Winfield teaches ethical accounting

24 March 2017 | Story Yusuf Omar. Photo Robyn Walker.
​​​​​​​Assoc Prof Jimmy Winfield tries to improve his commerce students' decision-making from an ethical perspective.
​​​​​​​Assoc Prof Jimmy Winfield tries to improve his commerce students' decision-making from an ethical perspective.

Associate Professor Jimmy Winfield, an accounting scholar at UCT, runs a course called Business Ethics which aims to open his students’ minds a little, he says. Winfield, who is one of six UCT academics to win a Distinguished Teacher Award for 2016, spoke to Yusuf Omar from UCT’s newsroom about his teaching techniques.

Why did you become a teacher? 

Well, when I was young I wanted to be an astronaut, an ice-cream seller or a teacher. When I got older, I discovered that South Africa doesn't have a space programme and that an ice-cream seller needs his own bike. No, seriously: teaching is a noble profession and that is important to me. Of all the noble professions, it's the one best suited to my qualifications and skill set.

What do you enjoy about teaching at UCT?

I love the almost-tangible feeling that one can make a real, positive difference to many other people's lives. Outside of medicine, I'm not sure there's much else you can do which gives you this feeling so strongly.

Please provide a brief synopsis of how you came to be an academic at UCT's College of Accounting.

I studied accounting at UCT, tutored for the department as a student, and ended up as an academic trainee. Then I went away and did a lot of other things overseas, but when it came time to return to South Africa, the department was a natural place for me to come back to.

What do you believe makes a good teacher?

I think there are all sorts of teachers and all sorts of ways in which they can be good. I guess the thing they all must have in common is really deeply caring about the students and their learning.

How would you describe your teaching style?

Engaging, fun, reassuring, personal, thought-provoking. Of course, this is just what I aim for – I'm sure I don't manage it all very often.

Tell us about some memorable and/or powerful moments in the classroom.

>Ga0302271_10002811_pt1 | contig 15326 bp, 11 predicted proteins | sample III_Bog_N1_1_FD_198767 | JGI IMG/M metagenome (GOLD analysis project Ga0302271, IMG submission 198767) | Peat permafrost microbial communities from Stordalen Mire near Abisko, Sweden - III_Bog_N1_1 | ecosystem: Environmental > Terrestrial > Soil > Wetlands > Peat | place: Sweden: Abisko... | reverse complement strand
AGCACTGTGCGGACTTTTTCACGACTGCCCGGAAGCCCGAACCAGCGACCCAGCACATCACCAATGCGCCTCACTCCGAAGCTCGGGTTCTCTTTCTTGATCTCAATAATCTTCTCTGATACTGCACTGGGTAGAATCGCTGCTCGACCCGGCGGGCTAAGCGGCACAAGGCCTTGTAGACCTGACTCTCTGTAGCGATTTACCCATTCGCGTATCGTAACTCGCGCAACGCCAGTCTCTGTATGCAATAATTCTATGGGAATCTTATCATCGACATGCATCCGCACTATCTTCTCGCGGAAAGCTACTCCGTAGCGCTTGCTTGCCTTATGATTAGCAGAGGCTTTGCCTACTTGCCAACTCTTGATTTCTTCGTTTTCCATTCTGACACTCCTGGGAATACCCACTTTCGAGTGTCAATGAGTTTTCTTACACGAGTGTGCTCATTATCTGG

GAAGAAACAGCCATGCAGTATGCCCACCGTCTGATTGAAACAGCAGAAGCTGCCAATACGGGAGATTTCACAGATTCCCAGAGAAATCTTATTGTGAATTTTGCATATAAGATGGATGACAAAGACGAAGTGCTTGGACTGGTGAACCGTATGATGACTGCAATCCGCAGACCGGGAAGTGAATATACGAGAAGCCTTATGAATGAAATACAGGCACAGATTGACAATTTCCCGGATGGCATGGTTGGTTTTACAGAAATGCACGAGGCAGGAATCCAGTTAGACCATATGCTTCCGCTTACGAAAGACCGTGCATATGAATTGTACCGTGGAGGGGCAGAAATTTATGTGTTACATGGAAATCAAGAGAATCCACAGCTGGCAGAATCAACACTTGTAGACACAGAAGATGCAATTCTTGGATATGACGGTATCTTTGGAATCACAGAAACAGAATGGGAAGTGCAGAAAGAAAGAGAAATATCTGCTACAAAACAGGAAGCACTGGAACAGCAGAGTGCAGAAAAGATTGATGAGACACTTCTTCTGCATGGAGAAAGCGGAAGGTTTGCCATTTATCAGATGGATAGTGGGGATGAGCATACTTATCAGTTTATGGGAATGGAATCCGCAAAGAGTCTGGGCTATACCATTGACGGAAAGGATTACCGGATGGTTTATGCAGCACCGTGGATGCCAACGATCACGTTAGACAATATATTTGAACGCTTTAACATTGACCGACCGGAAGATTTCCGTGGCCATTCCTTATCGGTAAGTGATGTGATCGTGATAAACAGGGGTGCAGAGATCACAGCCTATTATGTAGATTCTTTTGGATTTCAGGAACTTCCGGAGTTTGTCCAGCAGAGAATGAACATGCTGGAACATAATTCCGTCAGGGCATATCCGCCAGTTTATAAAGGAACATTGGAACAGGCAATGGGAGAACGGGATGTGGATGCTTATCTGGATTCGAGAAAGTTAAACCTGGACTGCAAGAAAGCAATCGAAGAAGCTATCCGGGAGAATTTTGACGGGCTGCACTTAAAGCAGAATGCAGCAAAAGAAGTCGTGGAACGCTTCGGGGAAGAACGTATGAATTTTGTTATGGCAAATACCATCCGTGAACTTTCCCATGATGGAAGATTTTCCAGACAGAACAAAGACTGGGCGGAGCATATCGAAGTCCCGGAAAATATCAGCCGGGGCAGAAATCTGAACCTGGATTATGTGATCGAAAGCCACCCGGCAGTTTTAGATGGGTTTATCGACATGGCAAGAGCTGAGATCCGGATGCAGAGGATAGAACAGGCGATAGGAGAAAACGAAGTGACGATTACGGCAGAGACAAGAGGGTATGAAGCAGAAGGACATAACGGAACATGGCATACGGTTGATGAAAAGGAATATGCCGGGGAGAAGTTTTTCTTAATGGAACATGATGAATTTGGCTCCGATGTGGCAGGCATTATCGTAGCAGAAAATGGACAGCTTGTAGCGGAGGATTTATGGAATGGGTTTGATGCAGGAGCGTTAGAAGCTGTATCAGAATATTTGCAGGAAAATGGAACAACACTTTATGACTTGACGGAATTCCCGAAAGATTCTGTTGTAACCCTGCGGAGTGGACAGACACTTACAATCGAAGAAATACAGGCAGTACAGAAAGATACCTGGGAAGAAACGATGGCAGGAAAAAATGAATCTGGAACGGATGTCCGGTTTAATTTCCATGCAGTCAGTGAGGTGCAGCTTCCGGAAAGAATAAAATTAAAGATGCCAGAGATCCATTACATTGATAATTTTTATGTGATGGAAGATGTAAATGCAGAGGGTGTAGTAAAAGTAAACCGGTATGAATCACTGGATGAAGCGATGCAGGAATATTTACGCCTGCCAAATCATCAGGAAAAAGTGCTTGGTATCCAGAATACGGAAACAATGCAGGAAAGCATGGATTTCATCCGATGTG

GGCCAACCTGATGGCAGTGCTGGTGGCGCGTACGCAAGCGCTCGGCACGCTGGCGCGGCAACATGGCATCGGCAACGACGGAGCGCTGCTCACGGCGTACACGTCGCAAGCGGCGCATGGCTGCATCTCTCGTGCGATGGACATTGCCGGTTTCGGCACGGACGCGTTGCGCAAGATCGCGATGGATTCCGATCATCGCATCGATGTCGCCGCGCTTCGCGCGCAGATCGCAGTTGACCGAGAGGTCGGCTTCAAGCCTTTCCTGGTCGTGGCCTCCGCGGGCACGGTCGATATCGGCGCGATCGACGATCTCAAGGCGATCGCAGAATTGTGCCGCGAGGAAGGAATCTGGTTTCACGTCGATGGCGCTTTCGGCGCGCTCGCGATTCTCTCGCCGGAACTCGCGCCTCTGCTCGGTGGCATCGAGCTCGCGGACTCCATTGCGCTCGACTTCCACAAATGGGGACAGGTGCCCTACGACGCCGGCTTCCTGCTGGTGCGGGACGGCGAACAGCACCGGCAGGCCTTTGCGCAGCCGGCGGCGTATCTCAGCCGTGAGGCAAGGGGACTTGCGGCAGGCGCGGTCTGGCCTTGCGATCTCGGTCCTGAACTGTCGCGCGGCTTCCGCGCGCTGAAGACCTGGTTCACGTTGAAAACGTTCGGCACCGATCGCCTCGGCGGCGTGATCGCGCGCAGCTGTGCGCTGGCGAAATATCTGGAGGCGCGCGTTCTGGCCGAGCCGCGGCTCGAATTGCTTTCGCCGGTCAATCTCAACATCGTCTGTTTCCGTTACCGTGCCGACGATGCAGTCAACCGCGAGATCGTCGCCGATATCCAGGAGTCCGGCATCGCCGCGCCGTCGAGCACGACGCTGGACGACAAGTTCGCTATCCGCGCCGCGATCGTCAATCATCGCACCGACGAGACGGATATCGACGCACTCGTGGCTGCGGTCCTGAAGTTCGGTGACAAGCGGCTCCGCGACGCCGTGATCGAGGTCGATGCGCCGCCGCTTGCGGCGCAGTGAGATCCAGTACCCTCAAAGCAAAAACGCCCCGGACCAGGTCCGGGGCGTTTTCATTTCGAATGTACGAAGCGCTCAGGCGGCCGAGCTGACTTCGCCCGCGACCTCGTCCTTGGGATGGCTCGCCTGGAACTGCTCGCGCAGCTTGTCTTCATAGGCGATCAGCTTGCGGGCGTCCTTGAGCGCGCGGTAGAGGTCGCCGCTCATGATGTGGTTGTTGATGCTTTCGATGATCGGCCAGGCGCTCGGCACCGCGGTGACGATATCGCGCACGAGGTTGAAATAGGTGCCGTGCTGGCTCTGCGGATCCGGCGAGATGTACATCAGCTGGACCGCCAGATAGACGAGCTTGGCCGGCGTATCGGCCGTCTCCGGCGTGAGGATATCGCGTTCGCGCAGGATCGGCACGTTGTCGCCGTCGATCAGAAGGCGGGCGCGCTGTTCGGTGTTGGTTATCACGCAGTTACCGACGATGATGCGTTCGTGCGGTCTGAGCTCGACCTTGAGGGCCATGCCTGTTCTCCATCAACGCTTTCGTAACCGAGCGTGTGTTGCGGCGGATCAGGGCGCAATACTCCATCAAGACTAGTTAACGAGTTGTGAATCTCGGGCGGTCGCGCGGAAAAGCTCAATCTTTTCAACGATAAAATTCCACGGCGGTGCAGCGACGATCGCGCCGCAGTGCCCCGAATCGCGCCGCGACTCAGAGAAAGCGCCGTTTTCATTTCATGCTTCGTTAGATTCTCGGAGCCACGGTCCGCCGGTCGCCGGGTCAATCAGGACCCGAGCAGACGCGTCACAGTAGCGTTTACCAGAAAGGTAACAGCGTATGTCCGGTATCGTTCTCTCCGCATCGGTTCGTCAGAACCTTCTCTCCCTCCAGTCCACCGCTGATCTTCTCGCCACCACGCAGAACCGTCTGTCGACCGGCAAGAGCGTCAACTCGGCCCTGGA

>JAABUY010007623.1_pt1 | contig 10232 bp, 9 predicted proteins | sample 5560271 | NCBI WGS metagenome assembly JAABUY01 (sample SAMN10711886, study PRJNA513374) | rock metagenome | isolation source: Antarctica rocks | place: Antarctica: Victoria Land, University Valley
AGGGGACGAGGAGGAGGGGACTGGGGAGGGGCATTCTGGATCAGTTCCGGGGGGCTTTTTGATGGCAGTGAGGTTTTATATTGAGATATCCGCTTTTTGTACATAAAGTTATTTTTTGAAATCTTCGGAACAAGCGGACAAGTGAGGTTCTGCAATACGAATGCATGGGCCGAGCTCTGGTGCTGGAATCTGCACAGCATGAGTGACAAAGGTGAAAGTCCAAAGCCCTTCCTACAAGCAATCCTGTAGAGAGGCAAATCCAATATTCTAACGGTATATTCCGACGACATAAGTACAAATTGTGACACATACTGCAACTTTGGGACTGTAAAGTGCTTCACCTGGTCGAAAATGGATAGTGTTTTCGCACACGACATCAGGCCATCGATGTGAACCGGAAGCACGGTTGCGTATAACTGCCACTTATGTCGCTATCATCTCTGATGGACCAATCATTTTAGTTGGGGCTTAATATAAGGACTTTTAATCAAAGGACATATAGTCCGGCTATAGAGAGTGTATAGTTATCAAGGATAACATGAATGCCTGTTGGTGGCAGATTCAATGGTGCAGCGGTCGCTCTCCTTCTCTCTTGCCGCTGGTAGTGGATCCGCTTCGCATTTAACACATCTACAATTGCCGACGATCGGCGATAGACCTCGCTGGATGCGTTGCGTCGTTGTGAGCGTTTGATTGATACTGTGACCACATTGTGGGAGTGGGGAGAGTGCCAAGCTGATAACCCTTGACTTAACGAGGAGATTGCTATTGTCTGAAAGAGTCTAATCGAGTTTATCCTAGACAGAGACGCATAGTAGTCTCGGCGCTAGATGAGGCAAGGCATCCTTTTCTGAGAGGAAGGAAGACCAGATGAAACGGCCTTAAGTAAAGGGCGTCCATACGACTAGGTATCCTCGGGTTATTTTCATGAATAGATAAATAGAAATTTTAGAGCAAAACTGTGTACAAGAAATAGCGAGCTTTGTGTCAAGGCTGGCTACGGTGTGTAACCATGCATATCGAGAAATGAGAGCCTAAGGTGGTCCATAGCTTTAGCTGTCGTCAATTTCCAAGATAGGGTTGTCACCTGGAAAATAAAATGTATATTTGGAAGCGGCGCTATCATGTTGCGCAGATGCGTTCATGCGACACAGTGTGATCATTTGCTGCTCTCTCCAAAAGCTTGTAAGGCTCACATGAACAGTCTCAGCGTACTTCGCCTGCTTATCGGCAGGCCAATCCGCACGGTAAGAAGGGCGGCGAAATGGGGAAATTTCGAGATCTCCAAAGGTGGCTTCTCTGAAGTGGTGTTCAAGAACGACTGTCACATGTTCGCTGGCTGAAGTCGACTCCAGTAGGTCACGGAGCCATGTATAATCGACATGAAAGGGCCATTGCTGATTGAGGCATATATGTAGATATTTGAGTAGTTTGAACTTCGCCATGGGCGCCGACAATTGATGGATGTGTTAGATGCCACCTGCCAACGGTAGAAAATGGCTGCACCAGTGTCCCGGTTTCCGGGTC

The most powerful moments are when students teach me something. One particular moment several years ago comes to mind: I had just delivered a lecture about affirmative action, in which I used myself as an example to indicate something that I thought was true of people generally. This very conscientious black female student waited until after class and then politely approached me to say that she really liked my lectures, but I had absolutely no clue what it is like to be a young black female South African. She then proceeded really to educate me about her perspective and the perspective of her friends. It was a great conversation in which I learned an enormous amount that I have been able to incorporate into my teaching ever since.

What is the importance of the kind of recognition that comes with the Distinguished Teacher Award?

Well, I said earlier that teaching gives you this feeling that you can make a big difference to people's lives. It's always nice when the feelings which you hope are true are somehow verified: that's what the DTA has done for me.

What do your academic responsibilities entail besides research, and how do you balance teaching and research?

I balance teaching and research by striving to be the best teacher I can be, and then seeing what research opportunities emerge from that. The other very significant responsibility I have is for the administration of courses. People outside of academia don't usually see this, but there is a huge amount of admin that comes with running a course, especially when you are a convenor of large classes, as I am. It's like running a business that serves several hundred customers every day.

When he's not teaching, what does Jimmy Winfield do?

I spend time with my wonderful young family and my many excellent friends. I trail run. I try to get a little better at playing the acoustic guitar. I sing and I brew my own craft beer.

What is the thinking behind the business ethics course, and why is the course important?

It's the only humanities course that virtually all commerce students are required to take, and so it is intended to open their minds a little, and to improve their critical thinking and writing abilities. It also aims to help future business professionals improve the quality of their decision-making from an ethical perspective by making them more aware of the many moral aspects of the business world, and by improving their ability to reason carefully through difficult moral dilemmas.

Is there anything you wish to add?

Yes, I'd like to sincerely thank the real unsung heroes of the university: the full-time administrators, who expertly build and maintain the foundation that allows the academics occasionally to shine. I work with several brilliant administrators, and I am forever grateful to them.

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Distinguished Teacher Award


The Distinguished Teacher Award is the highest accolade awarded to teaching staff at all levels within the university. Through the award, the University of Cape Town acknowledges the primary place of teaching and learning in the university’s work.

Read more about the award.